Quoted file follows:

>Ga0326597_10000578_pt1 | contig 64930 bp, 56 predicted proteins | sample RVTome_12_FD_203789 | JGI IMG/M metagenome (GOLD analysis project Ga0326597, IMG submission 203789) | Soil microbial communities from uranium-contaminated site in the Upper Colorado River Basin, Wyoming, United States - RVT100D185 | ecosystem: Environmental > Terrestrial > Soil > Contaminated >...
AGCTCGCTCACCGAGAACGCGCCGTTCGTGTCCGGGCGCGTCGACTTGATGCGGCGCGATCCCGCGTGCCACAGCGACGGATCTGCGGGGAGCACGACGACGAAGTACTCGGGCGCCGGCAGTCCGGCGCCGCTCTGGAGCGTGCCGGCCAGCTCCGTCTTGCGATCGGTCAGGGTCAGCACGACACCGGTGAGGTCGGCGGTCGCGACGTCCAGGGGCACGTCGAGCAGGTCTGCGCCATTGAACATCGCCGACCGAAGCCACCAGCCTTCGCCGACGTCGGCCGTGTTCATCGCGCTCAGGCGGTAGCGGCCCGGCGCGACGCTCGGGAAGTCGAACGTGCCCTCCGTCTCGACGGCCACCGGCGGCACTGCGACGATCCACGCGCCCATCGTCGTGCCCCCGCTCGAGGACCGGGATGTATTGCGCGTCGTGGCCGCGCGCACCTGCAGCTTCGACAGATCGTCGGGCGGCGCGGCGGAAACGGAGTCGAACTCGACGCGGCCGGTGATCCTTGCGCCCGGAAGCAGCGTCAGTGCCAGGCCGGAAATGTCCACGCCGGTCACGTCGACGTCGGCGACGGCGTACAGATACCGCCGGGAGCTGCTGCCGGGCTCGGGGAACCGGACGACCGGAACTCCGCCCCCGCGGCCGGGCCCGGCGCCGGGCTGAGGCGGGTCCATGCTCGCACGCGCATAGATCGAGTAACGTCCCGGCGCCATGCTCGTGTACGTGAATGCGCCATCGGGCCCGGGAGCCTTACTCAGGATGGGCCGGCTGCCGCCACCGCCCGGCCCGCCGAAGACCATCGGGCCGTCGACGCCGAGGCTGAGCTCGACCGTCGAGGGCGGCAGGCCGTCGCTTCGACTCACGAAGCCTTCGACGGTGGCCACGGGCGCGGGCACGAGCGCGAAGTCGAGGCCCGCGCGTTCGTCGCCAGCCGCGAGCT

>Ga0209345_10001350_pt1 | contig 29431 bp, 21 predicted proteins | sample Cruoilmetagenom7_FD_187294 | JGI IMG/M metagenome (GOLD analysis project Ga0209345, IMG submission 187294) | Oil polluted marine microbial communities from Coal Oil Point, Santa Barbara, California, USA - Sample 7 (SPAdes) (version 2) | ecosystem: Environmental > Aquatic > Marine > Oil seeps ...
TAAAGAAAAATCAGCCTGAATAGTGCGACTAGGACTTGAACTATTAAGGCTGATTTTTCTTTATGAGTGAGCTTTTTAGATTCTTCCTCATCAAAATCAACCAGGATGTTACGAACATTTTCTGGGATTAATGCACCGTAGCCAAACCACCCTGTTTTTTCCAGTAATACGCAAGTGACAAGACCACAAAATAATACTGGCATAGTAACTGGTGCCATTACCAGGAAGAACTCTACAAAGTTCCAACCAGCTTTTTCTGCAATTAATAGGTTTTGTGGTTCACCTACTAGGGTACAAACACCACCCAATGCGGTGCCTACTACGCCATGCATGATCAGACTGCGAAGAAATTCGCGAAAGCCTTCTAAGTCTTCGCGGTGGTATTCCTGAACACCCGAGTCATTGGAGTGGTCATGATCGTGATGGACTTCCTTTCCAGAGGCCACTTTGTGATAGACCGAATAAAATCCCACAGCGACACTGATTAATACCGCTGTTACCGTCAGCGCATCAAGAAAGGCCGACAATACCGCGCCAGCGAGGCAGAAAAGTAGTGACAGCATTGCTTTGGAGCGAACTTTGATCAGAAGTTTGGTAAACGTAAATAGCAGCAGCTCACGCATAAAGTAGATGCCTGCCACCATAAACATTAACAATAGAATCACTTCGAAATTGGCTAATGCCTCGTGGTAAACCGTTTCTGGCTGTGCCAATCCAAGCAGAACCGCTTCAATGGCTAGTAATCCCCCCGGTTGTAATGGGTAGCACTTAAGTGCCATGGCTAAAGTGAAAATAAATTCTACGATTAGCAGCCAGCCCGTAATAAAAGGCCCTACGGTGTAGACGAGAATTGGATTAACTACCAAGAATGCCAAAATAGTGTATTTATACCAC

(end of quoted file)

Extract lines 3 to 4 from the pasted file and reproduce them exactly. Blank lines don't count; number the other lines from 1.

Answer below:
>Ga0209345_10001350_pt1 | contig 29431 bp, 21 predicted proteins | sample Cruoilmetagenom7_FD_187294 | JGI IMG/M metagenome (GOLD analysis project Ga0209345, IMG submission 187294) | Oil polluted marine microbial communities from Coal Oil Point, Santa Barbara, California, USA - Sample 7 (SPAdes) (version 2) | ecosystem: Environmental > Aquatic > Marine > Oil seeps ...
TAAAGAAAAATCAGCCTGAATAGTGCGACTAGGACTTGAACTATTAAGGCTGATTTTTCTTTATGAGTGAGCTTTTTAGATTCTTCCTCATCAAAATCAACCAGGATGTTACGAACATTTTCTGGGATTAATGCACCGTAGCCAAACCACCCTGTTTTTTCCAGTAATACGCAAGTGACAAGACCACAAAATAATACTGGCATAGTAACTGGTGCCATTACCAGGAAGAACTCTACAAAGTTCCAACCAGCTTTTTCTGCAATTAATAGGTTTTGTGGTTCACCTACTAGGGTACAAACACCACCCAATGCGGTGCCTACTACGCCATGCATGATCAGACTGCGAAGAAATTCGCGAAAGCCTTCTAAGTCTTCGCGGTGGTATTCCTGAACACCCGAGTCATTGGAGTGGTCATGATCGTGATGGACTTCCTTTCCAGAGGCCACTTTGTGATAGACCGAATAAAATCCCACAGCGACACTGATTAATACCGCTGTTACCGTCAGCGCATCAAGAAAGGCCGACAATACCGCGCCAGCGAGGCAGAAAAGTAGTGACAGCATTGCTTTGGAGCGAACTTTGATCAGAAGTTTGGTAAACGTAAATAGCAGCAGCTCACGCATAAAGTAGATGCCTGCCACCATAAACATTAACAATAGAATCACTTCGAAATTGGCTAATGCCTCGTGGTAAACCGTTTCTGGCTGTGCCAATCCAAGCAGAACCGCTTCAATGGCTAGTAATCCCCCCGGTTGTAATGGGTAGCACTTAAGTGCCATGGCTAAAGTGAAAATAAATTCTACGATTAGCAGCCAGCCCGTAATAAAAGGCCCTACGGTGTAGACGAGAATTGGATTAACTACCAAGAATGCCAAAATAGTGTATTTATACCAC